Insufficient: A Point/Counterpoint Debate Featuring Two Opinionated Jews

The debate below came about as the result of a conversation I recently shared with my cousin, Howie, in which we found ourselves on opposite sides of a grammatical and preferential quandary.  Howie had said that my ongoing use of the term “Suffices to say,” was irritating, if not entirely incorrect.  He claimed that “Suffice it to say” was the term I ought be utilizing, as it had become the more commonly accepted and understood manner of communication.  Considering that Howie and myself had often spoken about using this forum to debate some of the many topics on which we regularly butt heads, this seemed as good a place to start as any.  As we have an interest in this format becoming something of a regular feature on The Approvalholic, we would like to ask you, the readers, in addition to any comments you feel charged to share, to vote for one of the two arguments.  Then, when we post our next point/counterpoint debate, we will announce the winner of this one.  Enjoy!

‘Suffice it to Say’ is Sufficient to Say- By Howie

The heart of my issue is not even about whether “suffice it to say” is the correct phrase to use rather than “suffices to say.” The truth is that I don’t think the phrase should be used on the blog at all in any of its variations. One time is too many, and it is like adding insult to injury that the wrong version of the phrase is employed.

For many people, the phrase (“suffices to say” or “suffice it to say”) sounds pompous. It leaves the wrong impression. Personally, I always imagine the person saying the phrase to be wearing a monocle and top hat because it makes it bearable for me. While I recognize that the phrase is not really used in a pompous way in the blog, it still evokes the emotion unintentionally.

The following quote from the Urban Dictionary snarkily sums up this sentiment:

suffice to say – A phrase that is commonly used when a person has an IQ of, or less than, a tape dispenser and wants to sound smarter than he/she actually is.  (http://www.urbandictionary.com/define.php?term=suffice%20to%20say)

Furthermore, it is not a phrase that most people use all that often, so the fact that it appeared three times this year in the far-too-infrequently posted blog is way more than enough.

Speaking of frequency, a quick Google search is helpful as a touchstone of the relative popularity of a given phrase. Here are the results of a Sept 8th, 2011 search that I did:

“suffice it to say” – 14,400,000 results

“suffice to say” – 12,400,000 results

“suffices to say” – 508,000 results

“it suffices to say” – 437,000 results

As far as which variation is most commonly used, suffice it to say that I rest my case there.

I think that you should go with the common usage in this case because otherwise you are more likely to distract people (like me) from the actual point of what you are writing about. It makes practical sense as a writer to use the most popular version of an idiom. You are using a rarely used version of a rarely used phrase for no real reason. Distraction! OCD Button Pusher! Shame on you!!!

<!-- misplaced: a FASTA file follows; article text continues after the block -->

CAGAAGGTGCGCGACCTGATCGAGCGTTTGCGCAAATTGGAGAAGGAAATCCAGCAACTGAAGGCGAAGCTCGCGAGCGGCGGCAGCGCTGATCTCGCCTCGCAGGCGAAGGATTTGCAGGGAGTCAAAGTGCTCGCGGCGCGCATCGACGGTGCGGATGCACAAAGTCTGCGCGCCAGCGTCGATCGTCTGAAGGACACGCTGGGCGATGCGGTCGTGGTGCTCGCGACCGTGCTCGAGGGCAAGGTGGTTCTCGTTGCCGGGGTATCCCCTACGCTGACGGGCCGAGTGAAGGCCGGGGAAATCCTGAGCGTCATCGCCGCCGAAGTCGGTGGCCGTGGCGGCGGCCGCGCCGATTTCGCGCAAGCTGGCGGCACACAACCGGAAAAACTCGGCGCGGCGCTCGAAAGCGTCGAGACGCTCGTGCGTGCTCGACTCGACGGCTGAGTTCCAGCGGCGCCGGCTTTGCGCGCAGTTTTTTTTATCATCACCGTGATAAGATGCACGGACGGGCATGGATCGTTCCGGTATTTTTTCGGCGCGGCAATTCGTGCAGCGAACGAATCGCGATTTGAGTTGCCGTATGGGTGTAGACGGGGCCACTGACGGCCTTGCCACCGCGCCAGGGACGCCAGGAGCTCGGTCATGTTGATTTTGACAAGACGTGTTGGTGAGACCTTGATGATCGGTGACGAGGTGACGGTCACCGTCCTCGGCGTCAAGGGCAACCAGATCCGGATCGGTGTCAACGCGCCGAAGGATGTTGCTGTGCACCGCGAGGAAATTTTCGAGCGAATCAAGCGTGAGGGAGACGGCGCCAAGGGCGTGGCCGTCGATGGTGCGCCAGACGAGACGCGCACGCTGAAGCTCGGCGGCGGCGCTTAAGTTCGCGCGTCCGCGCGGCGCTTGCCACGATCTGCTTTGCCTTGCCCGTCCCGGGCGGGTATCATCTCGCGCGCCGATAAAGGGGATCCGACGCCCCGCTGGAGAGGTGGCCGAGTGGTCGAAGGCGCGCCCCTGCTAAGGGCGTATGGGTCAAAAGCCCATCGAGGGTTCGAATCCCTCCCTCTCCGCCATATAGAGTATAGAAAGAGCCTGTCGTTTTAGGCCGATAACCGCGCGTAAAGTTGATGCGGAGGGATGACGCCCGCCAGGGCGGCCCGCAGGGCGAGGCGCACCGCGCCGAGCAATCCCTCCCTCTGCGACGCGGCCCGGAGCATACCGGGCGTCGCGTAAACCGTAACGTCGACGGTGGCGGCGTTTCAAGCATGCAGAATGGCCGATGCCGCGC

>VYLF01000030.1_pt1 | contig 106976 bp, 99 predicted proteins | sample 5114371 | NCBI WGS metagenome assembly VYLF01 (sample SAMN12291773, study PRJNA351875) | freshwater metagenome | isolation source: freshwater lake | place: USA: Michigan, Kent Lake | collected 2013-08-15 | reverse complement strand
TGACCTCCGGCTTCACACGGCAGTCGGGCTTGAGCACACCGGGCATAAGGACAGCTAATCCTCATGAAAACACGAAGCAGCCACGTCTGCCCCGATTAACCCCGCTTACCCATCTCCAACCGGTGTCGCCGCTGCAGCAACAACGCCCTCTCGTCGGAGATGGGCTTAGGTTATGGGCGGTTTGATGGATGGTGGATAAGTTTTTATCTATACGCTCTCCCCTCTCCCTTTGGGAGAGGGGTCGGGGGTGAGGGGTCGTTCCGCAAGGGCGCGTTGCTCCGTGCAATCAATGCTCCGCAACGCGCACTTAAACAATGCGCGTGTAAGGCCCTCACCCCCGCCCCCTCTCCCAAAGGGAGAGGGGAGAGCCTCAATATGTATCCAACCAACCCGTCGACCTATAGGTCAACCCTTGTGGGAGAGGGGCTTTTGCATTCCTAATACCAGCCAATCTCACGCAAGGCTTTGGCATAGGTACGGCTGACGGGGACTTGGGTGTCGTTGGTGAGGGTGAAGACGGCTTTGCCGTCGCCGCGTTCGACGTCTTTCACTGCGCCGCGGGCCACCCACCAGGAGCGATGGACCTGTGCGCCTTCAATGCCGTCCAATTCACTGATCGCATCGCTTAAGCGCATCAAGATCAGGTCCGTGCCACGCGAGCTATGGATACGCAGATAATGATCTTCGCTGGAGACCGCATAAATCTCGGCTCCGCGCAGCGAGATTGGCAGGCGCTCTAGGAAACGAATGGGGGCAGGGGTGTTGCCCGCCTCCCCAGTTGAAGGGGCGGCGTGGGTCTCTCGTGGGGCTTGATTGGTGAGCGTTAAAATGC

That said, as far as the general grammatical correctness of “suffices to say” vs. “suffice it to say,” I refer you to the following web page:

http://www.grammarphobia.com/blog/2010/07/suffice-it-to-say.html

Note that the web article is not even asking the question of whether “suffices to say” is the correct term to use because it is assumed to be incorrect. It is not even a contender for second place!

If you want another fussily grammatical explanation, you should also read this:

http://itre.cis.upenn.edu/~myl/languagelog/archives/002548.html

Finally, a more practical approach to the problem of which version of “suffice…” is correct is to look at publications that are respected and see what version of the phrase they use.

I chose to look at the New York Times, but you can do this experiment with any professional website you want. I guarantee the results will be similar unless you choose a website like this:

http://www.pravda.ru/

A Google search on the nytimes.com for “suffice it to say” reveals 27,300 results while “suffices to say” has a mere 86 results. When you look at the context in which “suffices to say” is used, it only shows up as “it suffices to say”, never simply “suffices to say” (sans “it”). Furthermore, these instances are often in readers’ comments as opposed to actual articles written by official writers for the paper itself… unless you go back to the late 1800s. The New York Times used it then.

I guess it is good to know that “it suffices to say” may be the correct phrase to use if you have a time machine to take you to the 19th century, but even then people will probably think you are pompous for using it.

The Sufficiency of ‘Suffices to Say’- By Michael (a.k.a. The Approvalholic)

Let’s start here.  “Suffice it to say,” “Suffices to say,” “Suffice to say,” “Sufficed to say,” “It is sufficient to say,” and “It suffices to say” all mean the same thing.  While some may be more widely used than others, none are understood as out-and-out grammatical faux pas; and they all attend to the basic idea that the author is telling his readers that, while there may be more data available to support a written thought, idea or concept- the limited amount of data he is choosing to provide ought be enough.  Therefore, I can join with Howie in the notion that a conversation about right and wrong has little to no efficacy in this debate.